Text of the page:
Do you have a rule, "Keep the garden outdoors, please?" Then maybe you already know it can be a big mistake to allow exceptions.
Better to install a sink and counter in the garage, or put plumbing into a back room. It's worth the cost to keep the gardener out of the kitchen.
As a prime example, Steven had planned to cook a chili the other night but came home to find the kitchen overtaken by iris projects:
• The no-freeze iris slices
• Firm, fat divisions
• Pests in the refrigerator?!
• (...and extra info because we know you'll ask: Iris planting instruction.)
This article was Sponsored by:
No freeze iris
"People asked about the super cold we had," Janet said. "I'd emailed back about how the snow that came first was a great insulator, that most perennial crowns had not even experienced freezing temperatures. Then suddenly I remembered that I forgot about all the iris clumps we had sitting in the garage. They were above ground, bare root or nearly so. Little or no soil insulation there. I had to see if they were still viable."
"And are they?"
"Looks like. See, here's a slice of one of the rhizomes. Firm and white, it didn't freeze."
Below: No matter how hardy the plant, to freeze is to die. Super hardy species, including zone 3 (-40°F) bearded iris (Iris germanica) have ways to keep ice from forming within their cells. Internal anti-freeze is usually involved yet soil's insulating qualities play a big part in keeping roots alive.
Soil often remains right around freezing (32F) even when the air just above is much colder. So when these bare root iris clumps spent some -17°F time in our unheated garage, we sliced a few of the rhizomes to determine their fate. We were pleasantly surprised to find firm, white, tissue (inset photo). They didn't freeze so they're still alive.
"Okay," Steven said, "so you wanted to see if they froze, I get that. But what's all this mess?"
"Well, there was no sense handling them without cleaning them up and dividing them so they're ready to go. I'll send a bunch of them to Diane, now. Get them off our hands. It's nearly spring there in California, Diane can even put them in the ground now..."
Below: The ideal iris division is a husky "Y":
Husky, so the plant that grows from that rhizome will bloom right away -- the growing point on each arm of the Y has enough substance to produce a flowering stalk.
We look for a "Y" because that plant will be more stable, less likely to fall over in bloom. Each arm of the Y develops its own wide root system and like opposing guy wires on a tall antenna or the outrigger on a Polynesian canoe, each will counterbalance the other.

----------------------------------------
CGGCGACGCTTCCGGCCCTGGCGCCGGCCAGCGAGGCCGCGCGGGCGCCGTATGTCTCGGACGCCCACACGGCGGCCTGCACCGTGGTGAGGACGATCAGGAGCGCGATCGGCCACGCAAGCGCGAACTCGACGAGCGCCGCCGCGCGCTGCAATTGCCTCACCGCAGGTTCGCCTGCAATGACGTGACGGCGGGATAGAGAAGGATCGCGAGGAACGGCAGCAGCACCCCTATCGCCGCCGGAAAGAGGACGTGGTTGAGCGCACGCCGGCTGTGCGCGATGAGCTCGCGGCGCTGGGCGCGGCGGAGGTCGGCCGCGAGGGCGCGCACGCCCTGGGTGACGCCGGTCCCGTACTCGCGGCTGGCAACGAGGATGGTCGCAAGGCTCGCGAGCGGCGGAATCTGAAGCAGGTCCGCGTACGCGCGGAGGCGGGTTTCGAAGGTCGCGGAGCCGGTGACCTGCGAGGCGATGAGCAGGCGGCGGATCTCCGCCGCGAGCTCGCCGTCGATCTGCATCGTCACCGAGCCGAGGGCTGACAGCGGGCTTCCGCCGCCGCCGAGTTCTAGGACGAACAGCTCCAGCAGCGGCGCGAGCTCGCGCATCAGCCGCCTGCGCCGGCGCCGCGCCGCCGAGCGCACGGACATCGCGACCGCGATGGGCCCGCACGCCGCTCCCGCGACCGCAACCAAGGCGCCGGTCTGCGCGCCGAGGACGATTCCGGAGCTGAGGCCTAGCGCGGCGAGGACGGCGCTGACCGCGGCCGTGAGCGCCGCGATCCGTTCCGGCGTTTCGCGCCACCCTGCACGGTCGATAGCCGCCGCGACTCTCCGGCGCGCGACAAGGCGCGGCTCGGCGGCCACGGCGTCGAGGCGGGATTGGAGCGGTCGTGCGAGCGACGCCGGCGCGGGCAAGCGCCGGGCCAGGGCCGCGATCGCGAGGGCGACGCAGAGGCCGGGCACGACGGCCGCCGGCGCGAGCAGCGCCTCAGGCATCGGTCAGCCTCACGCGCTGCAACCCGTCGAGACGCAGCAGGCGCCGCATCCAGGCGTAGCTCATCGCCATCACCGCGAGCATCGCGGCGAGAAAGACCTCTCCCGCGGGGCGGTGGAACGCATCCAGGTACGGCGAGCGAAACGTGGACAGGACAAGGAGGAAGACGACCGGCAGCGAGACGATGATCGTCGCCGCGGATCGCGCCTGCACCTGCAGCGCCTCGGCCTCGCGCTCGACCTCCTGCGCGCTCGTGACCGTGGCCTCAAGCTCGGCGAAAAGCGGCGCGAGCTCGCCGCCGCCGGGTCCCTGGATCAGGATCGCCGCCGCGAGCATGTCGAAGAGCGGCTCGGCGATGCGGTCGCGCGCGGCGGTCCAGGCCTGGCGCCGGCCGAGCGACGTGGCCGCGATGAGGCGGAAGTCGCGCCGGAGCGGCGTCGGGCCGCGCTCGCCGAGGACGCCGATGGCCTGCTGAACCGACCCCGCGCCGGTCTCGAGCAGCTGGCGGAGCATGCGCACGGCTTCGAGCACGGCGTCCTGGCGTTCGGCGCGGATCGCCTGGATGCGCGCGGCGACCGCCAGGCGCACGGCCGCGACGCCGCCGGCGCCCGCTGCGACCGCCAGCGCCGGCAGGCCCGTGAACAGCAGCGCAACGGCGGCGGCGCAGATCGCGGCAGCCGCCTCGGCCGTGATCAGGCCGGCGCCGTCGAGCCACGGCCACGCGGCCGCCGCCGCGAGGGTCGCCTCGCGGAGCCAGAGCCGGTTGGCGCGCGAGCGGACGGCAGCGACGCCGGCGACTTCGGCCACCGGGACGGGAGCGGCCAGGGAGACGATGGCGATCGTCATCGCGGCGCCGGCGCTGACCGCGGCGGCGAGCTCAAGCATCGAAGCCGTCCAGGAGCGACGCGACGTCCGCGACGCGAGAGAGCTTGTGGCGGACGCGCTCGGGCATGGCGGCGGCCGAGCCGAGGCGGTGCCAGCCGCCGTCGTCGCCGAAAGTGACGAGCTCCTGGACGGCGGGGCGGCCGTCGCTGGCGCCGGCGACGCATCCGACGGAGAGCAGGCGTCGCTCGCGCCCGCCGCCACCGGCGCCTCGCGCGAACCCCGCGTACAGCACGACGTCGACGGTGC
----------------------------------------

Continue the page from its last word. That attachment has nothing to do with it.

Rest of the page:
To avoid the need to stake, follow custom: Divide iris in summer and put them back into the ground by fall so they have plenty of time to grow roots before producing that next flowering stem.
How to plant this iris? Choose a sunny spot with sandy soil that's never soggy. Scrape out a depression just deep enough that the rhizome will be barely covered or even have its "back" exposed. Set the rhizome* in that depression with the root-y surface down. Firm the soil around or over it. That's it.
If this rhizome had been freshly dug and still had live white roots, we'd have you dig trenches alongside the depression you make for the rhizome. Spread the roots into those trenches so they extend outward and angle down.
Rhizome: What you see here are often called roots or bulbs but technically they are stems that grow along the ground and develop roots from the lower side, leaves and flowering stalks from the upper surface. That kind of stem is called a rhizome.
Soft rot isn't really virulent but the dead material is infectious. Even the best grown iris is likely to suffer wounds that are the bacteria's doorway. Wounds come from cutting tools, weeders, shovels and above all else, from iris borers. So we'll cut out all bad portions to reduce the sources of new infection.
"See, Steven? It's not really so different than cleaning vegetables for dinner!"
"Except eating iris can kill you!"
"Well, yeah, there is that."
"And all that crud over there on the table where you broke the clumps apart!"
"Okay, okay, I'll start cleaning up. As soon as I look into these insects..."
They are probably not iris borers, which spend the winter as eggs on foliage and other exposed surfaces. It will be March or April before iris borer eggs eclose (the insect version of hatching from an egg).
These critters we found, already 1/8 inch long, look more like they've been growing for a bit. Perhaps they've even finished early growth, are pupating and will emerge as an adult as different in appearance as moth from cocoon.
"I put them in the 'fridge to keep them cold
and let them have the winter to develop into something we might identify."
"They're in the refrigerator?! There's like a
whole drawer full of plant problems already in
there. You said you'd quit."
"But look at them, Steven. We haven't seen
So now that you've seen what soft rot does to iris roots you want to know more about the iris borer? Good, because keeping that insect in check is the best way to reduce or even eliminate soft rot from your irises.
What's Coming Up 42 (Yet to be posted -- you can Sponsor that!)
• Divide in July to control. Never had this trouble? You will!
What's Coming Up 151. Click to open its page and download the pdf.
• What you'll see and do in July.
What's Coming Up 157. Click to open its page and download the pdf
• The iris borer moth
Growing Concerns 59: Click to read
• The borer's life cycle and weak points
Growing Concerns 530: Click to read
• Why pesticide is not the best control